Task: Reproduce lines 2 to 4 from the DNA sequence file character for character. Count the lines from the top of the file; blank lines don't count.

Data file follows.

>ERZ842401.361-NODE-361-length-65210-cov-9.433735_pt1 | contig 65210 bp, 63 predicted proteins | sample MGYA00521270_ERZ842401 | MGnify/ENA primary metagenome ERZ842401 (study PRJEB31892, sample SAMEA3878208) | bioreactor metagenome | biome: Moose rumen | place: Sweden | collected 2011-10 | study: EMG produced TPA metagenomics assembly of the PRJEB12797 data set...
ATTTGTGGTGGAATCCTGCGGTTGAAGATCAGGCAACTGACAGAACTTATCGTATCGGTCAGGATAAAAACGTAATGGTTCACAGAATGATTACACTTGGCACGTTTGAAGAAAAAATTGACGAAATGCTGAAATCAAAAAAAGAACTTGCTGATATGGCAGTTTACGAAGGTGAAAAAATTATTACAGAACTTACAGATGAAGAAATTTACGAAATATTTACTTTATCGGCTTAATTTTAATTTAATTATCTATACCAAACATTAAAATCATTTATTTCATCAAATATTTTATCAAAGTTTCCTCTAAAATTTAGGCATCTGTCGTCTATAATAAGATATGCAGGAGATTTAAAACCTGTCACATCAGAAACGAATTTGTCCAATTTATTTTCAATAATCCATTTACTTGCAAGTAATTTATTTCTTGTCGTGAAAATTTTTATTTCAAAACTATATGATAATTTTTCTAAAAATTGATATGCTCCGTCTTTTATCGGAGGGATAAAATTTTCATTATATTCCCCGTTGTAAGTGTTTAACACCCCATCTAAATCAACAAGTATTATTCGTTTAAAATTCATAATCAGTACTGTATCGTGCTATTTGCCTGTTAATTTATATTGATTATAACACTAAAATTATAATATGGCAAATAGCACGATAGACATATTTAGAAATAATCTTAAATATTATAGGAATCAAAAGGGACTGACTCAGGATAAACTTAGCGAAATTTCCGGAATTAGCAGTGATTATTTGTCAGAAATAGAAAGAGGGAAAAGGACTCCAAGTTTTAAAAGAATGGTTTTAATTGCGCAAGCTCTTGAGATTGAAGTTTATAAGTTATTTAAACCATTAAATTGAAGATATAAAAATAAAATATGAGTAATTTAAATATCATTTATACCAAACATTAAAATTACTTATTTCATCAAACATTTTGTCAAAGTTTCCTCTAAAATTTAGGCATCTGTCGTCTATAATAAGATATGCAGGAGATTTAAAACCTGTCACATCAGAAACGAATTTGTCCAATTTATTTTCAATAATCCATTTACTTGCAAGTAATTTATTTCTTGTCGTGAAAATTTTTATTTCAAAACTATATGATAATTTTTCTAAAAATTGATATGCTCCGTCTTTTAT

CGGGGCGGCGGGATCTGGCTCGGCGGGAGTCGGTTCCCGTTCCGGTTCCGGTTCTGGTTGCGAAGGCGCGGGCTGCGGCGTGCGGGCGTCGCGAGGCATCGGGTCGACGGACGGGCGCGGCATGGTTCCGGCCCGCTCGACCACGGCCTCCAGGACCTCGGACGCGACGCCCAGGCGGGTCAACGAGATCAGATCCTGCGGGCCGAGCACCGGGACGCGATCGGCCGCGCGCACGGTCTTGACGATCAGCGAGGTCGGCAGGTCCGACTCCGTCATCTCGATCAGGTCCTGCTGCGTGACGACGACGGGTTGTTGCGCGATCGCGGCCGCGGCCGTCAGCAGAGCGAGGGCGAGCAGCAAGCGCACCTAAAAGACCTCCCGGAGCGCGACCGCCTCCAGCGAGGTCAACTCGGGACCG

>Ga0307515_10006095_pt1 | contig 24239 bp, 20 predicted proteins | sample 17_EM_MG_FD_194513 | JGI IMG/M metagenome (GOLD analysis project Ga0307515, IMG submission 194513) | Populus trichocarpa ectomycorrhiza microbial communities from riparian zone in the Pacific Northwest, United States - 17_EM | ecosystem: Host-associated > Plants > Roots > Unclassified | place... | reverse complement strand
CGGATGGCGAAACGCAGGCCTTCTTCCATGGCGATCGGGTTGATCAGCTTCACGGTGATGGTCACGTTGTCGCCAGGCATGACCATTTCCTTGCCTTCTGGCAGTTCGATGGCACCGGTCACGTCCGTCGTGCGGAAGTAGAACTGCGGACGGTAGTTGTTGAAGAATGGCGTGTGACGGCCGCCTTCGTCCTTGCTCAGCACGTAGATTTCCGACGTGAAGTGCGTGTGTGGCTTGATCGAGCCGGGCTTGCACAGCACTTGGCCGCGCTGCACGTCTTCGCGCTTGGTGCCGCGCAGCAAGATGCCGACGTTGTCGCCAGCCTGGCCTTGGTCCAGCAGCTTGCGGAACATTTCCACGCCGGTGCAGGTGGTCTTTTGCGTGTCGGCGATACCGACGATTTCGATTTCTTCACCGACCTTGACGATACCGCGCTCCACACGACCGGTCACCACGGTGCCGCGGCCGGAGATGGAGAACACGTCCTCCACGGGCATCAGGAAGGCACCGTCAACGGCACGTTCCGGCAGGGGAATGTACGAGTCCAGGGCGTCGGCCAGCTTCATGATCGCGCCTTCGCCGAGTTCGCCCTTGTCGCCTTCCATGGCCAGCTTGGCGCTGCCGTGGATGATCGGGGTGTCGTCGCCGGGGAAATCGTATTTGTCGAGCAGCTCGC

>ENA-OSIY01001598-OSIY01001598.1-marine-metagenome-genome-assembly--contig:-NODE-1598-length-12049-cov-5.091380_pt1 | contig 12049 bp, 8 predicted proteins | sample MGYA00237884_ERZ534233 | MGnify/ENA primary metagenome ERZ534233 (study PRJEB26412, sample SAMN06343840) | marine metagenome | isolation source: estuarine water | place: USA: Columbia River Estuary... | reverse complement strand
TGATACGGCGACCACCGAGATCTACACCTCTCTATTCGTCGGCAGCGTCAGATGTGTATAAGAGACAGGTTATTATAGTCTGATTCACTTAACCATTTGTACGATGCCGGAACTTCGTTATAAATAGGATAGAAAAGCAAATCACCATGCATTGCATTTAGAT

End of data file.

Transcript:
ATTTGTGGTGGAATCCTGCGGTTGAAGATCAGGCAACTGACAGAACTTATCGTATCGGTCAGGATAAAAACGTAATGGTTCACAGAATGATTACACTTGGCACGTTTGAAGAAAAAATTGACGAAATGCTGAAATCAAAAAAAGAACTTGCTGATATGGCAGTTTACGAAGGTGAAAAAATTATTACAGAACTTACAGATGAAGAAATTTACGAAATATTTACTTTATCGGCTTAATTTTAATTTAATTATCTATACCAAACATTAAAATCATTTATTTCATCAAATATTTTATCAAAGTTTCCTCTAAAATTTAGGCATCTGTCGTCTATAATAAGATATGCAGGAGATTTAAAACCTGTCACATCAGAAACGAATTTGTCCAATTTATTTTCAATAATCCATTTACTTGCAAGTAATTTATTTCTTGTCGTGAAAATTTTTATTTCAAAACTATATGATAATTTTTCTAAAAATTGATATGCTCCGTCTTTTATCGGAGGGATAAAATTTTCATTATATTCCCCGTTGTAAGTGTTTAACACCCCATCTAAATCAACAAGTATTATTCGTTTAAAATTCATAATCAGTACTGTATCGTGCTATTTGCCTGTTAATTTATATTGATTATAACACTAAAATTATAATATGGCAAATAGCACGATAGACATATTTAGAAATAATCTTAAATATTATAGGAATCAAAAGGGACTGACTCAGGATAAACTTAGCGAAATTTCCGGAATTAGCAGTGATTATTTGTCAGAAATAGAAAGAGGGAAAAGGACTCCAAGTTTTAAAAGAATGGTTTTAATTGCGCAAGCTCTTGAGATTGAAGTTTATAAGTTATTTAAACCATTAAATTGAAGATATAAAAATAAAATATGAGTAATTTAAATATCATTTATACCAAACATTAAAATTACTTATTTCATCAAACATTTTGTCAAAGTTTCCTCTAAAATTTAGGCATCTGTCGTCTATAATAAGATATGCAGGAGATTTAAAACCTGTCACATCAGAAACGAATTTGTCCAATTTATTTTCAATAATCCATTTACTTGCAAGTAATTTATTTCTTGTCGTGAAAATTTTTATTTCAAAACTATATGATAATTTTTCTAAAAATTGATATGCTCCGTCTTTTAT

CGGGGCGGCGGGATCTGGCTCGGCGGGAGTCGGTTCCCGTTCCGGTTCCGGTTCTGGTTGCGAAGGCGCGGGCTGCGGCGTGCGGGCGTCGCGAGGCATCGGGTCGACGGACGGGCGCGGCATGGTTCCGGCCCGCTCGACCACGGCCTCCAGGACCTCGGACGCGACGCCCAGGCGGGTCAACGAGATCAGATCCTGCGGGCCGAGCACCGGGACGCGATCGGCCGCGCGCACGGTCTTGACGATCAGCGAGGTCGGCAGGTCCGACTCCGTCATCTCGATCAGGTCCTGCTGCGTGACGACGACGGGTTGTTGCGCGATCGCGGCCGCGGCCGTCAGCAGAGCGAGGGCGAGCAGCAAGCGCACCTAAAAGACCTCCCGGAGCGCGACCGCCTCCAGCGAGGTCAACTCGGGACCG

>Ga0307515_10006095_pt1 | contig 24239 bp, 20 predicted proteins | sample 17_EM_MG_FD_194513 | JGI IMG/M metagenome (GOLD analysis project Ga0307515, IMG submission 194513) | Populus trichocarpa ectomycorrhiza microbial communities from riparian zone in the Pacific Northwest, United States - 17_EM | ecosystem: Host-associated > Plants > Roots > Unclassified | place... | reverse complement strand